Canadian National eyes growth opportunities in intermodal, crude-by-rail

A photograph of a train locomotive hauling railcars.

Recent trade actions in North America could help rail volumes improve, particularly in the second half of the year, Canadian National (NYSE: CNI) executives said Tuesday.

“The trade environment, when you look at how negative it was last year and how things seem to be at least turning [around] … at some point in the months or quarters to come, we will start to see some of the positives of that,” Canadian National (CN) CEO JJ Ruest told investors during CN’s fourth-quarter earnings call on Tuesday. The trade actions are the North American trade agreement that’s poised to be ratified by the U.S., Canada and Mexico and an agreed-to Phase One trade agreement between the U.S. and China. 

“I know at the same time nothing is guaranteed, but our view [is] that we will build our plan and our capacity in house as well as our employee resource efforts, [and] we’re looking at the second half” for more potential business, Ruest said.

Potential growth areas in 2020

Among the segments in which CN could experience volume growth in 2020 is crude-by-rail amid Alberta’s plans to increase crude-by-rail volumes. 

CN expects crude carloads to be “a growth driver” in 2020, with about one-third of its volume coming from heavy diluted crude, which is less dependent on price spreads than diluted bitumen, according to James Cairns, CN senior vice president for the rail-centric supply chain.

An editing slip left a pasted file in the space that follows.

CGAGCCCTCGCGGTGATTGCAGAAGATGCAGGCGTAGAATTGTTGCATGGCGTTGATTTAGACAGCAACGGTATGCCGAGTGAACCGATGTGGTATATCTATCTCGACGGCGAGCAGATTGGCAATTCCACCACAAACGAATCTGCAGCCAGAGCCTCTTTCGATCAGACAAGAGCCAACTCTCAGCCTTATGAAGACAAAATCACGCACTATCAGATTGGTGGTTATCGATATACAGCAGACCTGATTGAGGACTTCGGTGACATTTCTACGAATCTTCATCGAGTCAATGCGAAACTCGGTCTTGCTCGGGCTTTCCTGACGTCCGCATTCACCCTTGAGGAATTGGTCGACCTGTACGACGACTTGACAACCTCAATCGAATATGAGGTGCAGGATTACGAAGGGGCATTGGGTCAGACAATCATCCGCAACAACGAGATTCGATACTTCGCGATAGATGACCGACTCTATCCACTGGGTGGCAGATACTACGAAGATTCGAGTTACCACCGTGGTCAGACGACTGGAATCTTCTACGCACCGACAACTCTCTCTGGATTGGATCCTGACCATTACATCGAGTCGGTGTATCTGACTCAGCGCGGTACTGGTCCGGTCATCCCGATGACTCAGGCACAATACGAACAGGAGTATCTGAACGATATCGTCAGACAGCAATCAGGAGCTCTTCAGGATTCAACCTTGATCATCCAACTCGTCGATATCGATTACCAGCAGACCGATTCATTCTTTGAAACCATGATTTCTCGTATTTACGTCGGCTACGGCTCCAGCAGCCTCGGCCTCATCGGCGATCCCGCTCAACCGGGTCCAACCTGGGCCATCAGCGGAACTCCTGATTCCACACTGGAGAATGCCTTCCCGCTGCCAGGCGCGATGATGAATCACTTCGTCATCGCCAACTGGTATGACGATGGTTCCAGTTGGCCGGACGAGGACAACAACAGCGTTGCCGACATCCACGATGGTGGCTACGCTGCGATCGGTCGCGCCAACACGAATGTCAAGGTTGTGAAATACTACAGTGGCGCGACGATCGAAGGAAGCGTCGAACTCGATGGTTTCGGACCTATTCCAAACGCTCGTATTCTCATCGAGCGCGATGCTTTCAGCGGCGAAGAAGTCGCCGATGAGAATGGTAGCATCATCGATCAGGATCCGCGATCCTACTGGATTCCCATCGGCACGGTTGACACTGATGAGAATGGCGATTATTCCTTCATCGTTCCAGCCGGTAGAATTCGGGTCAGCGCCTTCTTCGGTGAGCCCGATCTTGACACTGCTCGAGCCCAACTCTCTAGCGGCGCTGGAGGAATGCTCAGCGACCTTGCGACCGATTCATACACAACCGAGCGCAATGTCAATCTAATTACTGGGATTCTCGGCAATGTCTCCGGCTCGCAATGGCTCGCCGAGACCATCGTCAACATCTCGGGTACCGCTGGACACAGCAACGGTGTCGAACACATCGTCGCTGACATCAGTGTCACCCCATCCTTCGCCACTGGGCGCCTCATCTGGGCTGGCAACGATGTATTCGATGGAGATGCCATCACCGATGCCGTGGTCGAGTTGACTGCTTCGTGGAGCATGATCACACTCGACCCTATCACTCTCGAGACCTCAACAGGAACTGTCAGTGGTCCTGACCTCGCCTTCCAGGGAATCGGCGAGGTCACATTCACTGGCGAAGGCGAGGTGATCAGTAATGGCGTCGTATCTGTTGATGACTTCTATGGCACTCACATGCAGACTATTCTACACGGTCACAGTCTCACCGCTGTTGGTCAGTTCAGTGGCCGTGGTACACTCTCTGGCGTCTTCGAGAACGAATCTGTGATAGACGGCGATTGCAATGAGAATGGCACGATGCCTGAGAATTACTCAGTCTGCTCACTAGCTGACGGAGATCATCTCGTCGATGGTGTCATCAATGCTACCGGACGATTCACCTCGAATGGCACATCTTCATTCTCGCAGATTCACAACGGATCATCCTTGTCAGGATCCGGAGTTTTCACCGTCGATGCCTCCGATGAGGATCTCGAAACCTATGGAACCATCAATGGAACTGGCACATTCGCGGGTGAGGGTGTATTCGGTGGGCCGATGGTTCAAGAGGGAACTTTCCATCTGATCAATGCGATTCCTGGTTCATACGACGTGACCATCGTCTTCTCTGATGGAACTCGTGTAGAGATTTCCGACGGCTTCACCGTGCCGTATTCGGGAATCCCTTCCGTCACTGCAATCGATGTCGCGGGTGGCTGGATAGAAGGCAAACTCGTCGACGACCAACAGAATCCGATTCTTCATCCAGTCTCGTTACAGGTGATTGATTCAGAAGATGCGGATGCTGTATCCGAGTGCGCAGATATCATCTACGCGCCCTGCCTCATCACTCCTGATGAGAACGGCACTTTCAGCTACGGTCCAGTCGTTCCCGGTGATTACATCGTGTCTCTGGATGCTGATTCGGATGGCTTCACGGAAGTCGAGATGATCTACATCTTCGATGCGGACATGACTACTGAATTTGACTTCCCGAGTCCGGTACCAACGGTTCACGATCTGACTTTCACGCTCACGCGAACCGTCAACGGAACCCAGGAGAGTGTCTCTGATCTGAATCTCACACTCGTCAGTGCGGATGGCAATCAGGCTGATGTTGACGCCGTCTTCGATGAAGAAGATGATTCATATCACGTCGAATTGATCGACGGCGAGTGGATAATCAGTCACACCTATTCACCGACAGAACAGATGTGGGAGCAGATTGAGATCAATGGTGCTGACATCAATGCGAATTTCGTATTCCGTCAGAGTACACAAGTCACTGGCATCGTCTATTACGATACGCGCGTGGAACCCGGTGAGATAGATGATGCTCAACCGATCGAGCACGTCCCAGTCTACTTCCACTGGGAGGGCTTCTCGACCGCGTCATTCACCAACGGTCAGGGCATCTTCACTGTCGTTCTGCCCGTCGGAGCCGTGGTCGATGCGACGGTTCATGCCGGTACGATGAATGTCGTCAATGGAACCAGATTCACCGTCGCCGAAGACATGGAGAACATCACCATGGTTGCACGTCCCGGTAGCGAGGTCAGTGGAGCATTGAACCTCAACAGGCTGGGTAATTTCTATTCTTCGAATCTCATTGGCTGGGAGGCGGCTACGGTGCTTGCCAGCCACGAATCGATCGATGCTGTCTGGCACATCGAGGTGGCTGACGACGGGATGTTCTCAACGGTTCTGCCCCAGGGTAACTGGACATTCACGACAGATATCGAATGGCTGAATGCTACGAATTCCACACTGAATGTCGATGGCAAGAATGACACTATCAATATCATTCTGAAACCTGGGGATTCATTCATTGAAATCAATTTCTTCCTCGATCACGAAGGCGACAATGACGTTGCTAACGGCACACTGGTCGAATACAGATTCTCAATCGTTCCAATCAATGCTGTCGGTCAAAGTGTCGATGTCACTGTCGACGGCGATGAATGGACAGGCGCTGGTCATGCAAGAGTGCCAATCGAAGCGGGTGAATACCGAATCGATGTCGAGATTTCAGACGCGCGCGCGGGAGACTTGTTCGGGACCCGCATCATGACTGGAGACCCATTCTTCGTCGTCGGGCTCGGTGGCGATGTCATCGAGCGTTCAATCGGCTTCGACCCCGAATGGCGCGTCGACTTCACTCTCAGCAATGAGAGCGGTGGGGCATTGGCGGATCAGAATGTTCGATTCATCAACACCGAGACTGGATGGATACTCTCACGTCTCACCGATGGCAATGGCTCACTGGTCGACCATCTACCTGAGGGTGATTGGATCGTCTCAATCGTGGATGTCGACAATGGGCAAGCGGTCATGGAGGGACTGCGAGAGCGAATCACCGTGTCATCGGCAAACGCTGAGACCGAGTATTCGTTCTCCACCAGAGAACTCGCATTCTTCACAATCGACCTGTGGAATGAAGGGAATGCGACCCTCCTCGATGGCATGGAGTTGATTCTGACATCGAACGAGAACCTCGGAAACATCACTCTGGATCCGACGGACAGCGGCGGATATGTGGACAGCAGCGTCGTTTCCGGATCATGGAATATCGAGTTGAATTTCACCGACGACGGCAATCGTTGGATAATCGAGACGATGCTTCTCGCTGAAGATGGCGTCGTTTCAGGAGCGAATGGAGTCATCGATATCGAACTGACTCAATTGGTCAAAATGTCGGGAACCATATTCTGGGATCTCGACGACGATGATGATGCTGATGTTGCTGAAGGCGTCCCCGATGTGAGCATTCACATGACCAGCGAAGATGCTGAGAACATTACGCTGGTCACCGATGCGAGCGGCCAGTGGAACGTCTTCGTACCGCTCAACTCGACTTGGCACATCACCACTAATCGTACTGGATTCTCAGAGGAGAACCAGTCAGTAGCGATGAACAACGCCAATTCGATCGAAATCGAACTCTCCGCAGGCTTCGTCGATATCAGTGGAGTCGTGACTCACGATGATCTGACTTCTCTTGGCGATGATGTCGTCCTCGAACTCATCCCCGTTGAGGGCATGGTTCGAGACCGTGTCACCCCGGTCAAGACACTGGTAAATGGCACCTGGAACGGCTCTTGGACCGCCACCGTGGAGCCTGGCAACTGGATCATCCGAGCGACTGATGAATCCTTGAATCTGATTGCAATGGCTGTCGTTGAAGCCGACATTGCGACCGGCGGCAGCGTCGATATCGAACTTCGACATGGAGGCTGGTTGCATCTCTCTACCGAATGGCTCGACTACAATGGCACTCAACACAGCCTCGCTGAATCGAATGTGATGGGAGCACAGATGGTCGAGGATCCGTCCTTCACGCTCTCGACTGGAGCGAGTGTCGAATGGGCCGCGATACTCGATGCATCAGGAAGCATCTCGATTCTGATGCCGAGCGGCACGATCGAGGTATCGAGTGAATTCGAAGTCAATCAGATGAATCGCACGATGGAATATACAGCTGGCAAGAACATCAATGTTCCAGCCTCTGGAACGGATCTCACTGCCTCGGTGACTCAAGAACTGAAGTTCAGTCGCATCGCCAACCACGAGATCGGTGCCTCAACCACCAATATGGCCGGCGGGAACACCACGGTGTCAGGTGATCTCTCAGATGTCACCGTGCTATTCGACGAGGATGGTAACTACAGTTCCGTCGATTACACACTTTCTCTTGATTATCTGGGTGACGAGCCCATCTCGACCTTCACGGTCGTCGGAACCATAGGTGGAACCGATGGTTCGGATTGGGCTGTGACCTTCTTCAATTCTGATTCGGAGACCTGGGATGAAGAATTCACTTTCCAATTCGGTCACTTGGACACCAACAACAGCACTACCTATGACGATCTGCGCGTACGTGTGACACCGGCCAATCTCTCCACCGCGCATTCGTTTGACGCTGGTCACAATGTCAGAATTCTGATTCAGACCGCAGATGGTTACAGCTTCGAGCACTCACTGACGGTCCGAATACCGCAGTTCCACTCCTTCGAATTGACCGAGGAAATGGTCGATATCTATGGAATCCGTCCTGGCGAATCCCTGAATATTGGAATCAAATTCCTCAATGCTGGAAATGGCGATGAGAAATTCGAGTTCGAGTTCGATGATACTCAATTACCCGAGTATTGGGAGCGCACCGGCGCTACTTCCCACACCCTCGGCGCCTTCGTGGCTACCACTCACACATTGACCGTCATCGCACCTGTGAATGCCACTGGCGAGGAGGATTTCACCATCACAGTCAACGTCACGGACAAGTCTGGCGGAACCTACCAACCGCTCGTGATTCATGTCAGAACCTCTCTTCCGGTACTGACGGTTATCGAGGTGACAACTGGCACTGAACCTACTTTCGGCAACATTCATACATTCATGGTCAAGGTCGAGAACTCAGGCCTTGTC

The first and fourth quarters of 2020 look poised to see growth in crude-by-rail volumes, with an anticipated run rate at the end of March near CN’s record run rate of 250,000 barrels/day, Cairns said. 

“This is a seasonal piece of the business where you see the differentials widen out as pipe capacity gets constrained with additional diluent being added to the diluent blend in order to make sure that the product can flow in the pipelines,” Cairns said.

Other potential areas for growth include grain volumes, due in part to a terminal expansion at the Port of Vancouver’s North Shore by Canadian grain producer G3, and frac sand. 

“As we move into the second wave of the energy renaissance in Western Canada, spurred on by new drilling to support LNG exports, frac sand will be the first rail commodity to ramp up and we are well positioned with our unique unit train service that directly connects desirable Wisconsin sand with end markets in Alberta and [British Columbia],” Cairns said